One of the “Seven New Wonders of the World”.
The Serengeti-Masai Mara ecosystems stretch over 24,000 sq.km of land with the Serengeti in the south of Tanzania and the Masai Mara in the north of Kenya.
Every year during the months of July to October the Masai Mara is home to one of the world’s greatest wildlife spectacles; the annual migration with an estimate of 2 million wildebeest and hundreds of thousands of zebra taking part.
In search of greener pastures, the wildebeest arrive at the Mara River at about the end of July and cross over onto the Masai Mara plains. During these four months, many animals cross and re-cross the Mara River several times following periodic rain showers. Crossing points form bottlenecks in which thousands of animals perish through trampling or drowning. Not surprisingly, hyenas, lions, leopards, crocodiles and even cheetahs capitalise on this glut of fresh meat.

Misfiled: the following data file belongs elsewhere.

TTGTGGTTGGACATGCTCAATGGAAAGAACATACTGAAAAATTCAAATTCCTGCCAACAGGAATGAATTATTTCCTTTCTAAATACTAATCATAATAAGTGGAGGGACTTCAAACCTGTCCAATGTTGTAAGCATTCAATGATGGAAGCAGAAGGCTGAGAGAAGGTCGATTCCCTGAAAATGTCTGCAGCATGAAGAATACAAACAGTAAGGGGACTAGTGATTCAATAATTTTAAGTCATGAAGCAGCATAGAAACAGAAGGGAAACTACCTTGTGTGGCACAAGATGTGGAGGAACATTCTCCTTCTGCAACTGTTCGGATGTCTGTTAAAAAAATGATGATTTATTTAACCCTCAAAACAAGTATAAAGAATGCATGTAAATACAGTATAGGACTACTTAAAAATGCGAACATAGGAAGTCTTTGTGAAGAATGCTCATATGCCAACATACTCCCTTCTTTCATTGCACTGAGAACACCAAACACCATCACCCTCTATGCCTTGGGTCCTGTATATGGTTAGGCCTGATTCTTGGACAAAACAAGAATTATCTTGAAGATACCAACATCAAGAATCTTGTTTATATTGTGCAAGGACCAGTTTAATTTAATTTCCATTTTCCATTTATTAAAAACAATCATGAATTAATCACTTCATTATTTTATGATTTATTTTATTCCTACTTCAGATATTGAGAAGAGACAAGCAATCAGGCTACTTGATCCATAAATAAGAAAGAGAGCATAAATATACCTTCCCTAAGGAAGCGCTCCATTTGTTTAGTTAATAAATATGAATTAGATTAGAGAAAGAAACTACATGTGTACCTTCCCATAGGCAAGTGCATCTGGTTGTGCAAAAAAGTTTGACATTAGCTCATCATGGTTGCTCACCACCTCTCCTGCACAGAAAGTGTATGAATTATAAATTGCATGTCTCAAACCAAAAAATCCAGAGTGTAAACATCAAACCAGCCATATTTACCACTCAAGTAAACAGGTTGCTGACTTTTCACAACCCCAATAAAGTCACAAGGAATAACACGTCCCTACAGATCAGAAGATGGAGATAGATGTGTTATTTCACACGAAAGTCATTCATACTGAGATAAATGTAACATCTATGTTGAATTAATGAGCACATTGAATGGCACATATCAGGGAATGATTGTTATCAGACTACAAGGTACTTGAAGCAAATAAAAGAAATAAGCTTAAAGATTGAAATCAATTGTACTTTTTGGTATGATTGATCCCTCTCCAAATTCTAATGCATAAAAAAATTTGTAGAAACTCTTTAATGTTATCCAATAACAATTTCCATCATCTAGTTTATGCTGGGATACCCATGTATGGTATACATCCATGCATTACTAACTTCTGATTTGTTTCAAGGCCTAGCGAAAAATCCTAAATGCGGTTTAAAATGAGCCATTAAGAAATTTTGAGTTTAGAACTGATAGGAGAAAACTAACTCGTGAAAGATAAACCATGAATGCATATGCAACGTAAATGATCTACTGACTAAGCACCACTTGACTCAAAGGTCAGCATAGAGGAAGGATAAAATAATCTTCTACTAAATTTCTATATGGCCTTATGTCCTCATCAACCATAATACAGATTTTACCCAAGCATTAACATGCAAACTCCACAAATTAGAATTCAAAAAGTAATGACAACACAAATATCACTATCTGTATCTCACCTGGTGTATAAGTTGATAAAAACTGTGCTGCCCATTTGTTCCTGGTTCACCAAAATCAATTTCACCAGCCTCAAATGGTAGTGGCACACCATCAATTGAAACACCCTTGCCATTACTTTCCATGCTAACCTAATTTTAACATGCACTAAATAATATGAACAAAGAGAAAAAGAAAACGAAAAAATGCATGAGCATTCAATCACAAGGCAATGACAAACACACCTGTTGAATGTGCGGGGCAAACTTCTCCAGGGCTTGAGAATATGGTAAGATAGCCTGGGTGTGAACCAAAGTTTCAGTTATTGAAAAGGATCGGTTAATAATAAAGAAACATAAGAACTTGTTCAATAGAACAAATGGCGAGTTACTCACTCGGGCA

Traditionally, there are about eight favourite vantage points where the vast wildebeest herds are known to cross the Mara River. These crossings generate some of the iconic images of the migration. However, catching a river crossing in action is a challenge. The area where the crossings occur are vast and even if you find a group of animals at the edge of the water they are cautious and may not cross for an hour or a day because of possible threats. Crossings happen frequently during the migration but are difficult to predict. If you see amassing of wildebeest along the river and animals seem to be agitated and loud, there is good chance that they are crossing the river.
The migration is rarely ever precisely the same in terms of timing and direction, as local conditions influence grass growth. So it might happen that the wildebeest start moving off the open plains earlier in some years, and remain in the northern woodlands for longer in others.